Change and Fear of the Unknown: What Can You Personally Do?

Posted by on Oct 23, 2012 in Lean, Lean Six Sigma, Process Improvement | 0 comments

Change scares most people and requires them to adopt new policies and procedures.  It requires employees to learn new skills.  This can be unsettling to some and nerve-wracking to others.  This fear of the unknown is a barrier of change.

Change is not always for the better and causes many to be skeptical of it.  They believe that upper management doesn’t have the dedication and commitment to make it happen.  “Been there, done that, got the T-shirt.  Next!”

Fight, flight, freeze, fall in line, or fade away — the choice is yours.  Each person, facing the same situation, will have their own unique response.  In a Lean Six Sigma journey, people will experience the total range of emotions — from excitement to resistance and everything in between.

Here are some things you can do personally to embrace change:

  • Assess where you are personally with the change.  This will help you move through the transition.  How are you feeling?  Where can you contribute?  What attitudes or emotions will prevent you from participating as a team member?  How ready and willing are you to learn?
  • How do the Lean Six Sigma principles of reducing variation and eliminating waste line up with your own principles?  Are you frustrated with the current situation?  Will reducing variation and eliminating waste make your job easier?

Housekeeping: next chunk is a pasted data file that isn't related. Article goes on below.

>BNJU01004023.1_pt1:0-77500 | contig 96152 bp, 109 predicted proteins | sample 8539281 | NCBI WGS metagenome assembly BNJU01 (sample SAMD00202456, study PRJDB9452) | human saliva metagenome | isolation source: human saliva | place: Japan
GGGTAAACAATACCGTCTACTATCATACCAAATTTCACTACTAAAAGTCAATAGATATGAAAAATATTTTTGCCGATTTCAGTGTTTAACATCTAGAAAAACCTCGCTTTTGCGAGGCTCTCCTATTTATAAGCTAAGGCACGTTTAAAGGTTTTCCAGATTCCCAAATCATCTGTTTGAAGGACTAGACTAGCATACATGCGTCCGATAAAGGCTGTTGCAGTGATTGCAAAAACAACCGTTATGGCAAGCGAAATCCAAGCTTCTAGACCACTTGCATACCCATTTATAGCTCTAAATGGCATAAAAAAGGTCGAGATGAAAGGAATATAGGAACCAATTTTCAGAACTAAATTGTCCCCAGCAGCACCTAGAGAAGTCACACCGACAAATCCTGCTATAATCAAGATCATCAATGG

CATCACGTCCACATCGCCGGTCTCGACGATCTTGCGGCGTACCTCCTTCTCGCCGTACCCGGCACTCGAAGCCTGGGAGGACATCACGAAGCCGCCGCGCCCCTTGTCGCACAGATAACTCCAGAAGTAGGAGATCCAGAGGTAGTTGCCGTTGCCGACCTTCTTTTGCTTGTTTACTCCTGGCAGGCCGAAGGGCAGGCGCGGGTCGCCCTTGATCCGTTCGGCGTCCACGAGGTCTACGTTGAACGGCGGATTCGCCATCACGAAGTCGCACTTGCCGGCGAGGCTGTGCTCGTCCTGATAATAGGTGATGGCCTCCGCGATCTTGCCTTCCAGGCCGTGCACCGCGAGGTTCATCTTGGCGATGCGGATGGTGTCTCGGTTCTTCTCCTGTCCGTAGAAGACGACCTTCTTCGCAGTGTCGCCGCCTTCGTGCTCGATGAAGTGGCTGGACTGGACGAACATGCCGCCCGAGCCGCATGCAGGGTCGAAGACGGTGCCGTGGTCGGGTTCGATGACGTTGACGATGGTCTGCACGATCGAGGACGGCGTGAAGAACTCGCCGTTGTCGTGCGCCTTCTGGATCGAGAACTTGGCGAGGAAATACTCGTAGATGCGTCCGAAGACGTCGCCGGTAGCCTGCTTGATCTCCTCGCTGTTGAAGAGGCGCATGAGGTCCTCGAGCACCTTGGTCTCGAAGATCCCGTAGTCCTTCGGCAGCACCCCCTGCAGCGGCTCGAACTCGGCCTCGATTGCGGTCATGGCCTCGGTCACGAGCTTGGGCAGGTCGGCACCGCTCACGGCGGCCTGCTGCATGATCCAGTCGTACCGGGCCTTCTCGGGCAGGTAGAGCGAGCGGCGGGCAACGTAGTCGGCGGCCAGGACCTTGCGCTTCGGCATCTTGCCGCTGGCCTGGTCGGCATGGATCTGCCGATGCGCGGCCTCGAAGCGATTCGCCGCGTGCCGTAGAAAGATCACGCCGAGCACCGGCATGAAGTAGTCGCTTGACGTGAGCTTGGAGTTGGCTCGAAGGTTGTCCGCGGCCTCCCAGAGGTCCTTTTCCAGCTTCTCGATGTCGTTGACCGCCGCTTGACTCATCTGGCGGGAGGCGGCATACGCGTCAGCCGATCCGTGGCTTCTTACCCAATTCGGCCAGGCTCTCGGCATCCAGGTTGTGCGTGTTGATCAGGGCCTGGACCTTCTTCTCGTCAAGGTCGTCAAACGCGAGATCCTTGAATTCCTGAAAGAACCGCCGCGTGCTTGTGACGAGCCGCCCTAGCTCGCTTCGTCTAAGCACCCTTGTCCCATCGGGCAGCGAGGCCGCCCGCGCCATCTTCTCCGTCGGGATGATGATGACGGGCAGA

• As an individual speak up and get involved.  In their book, Lean for Dummies, Natalie Sayer and Bruce Williams suggest some specific things you can do:
    • Ask questions.
    • Clarify expectations and your new role.
    • Stay positive, don’t fuel the rumor mill.
    • Actively learn the new tools and concepts.
    • Identify what will exactly change in your world.
    • Request training.
    • Volunteer to participate in early projects.
    • Hold yourself accountable to your own thoughts, emotions, and actions.
    • Identify and improve at least one thing in your area daily.
    • Get comfortable with ambiguity.  Realize that you can’t control the situation or know exactly what is happening all the time.

 

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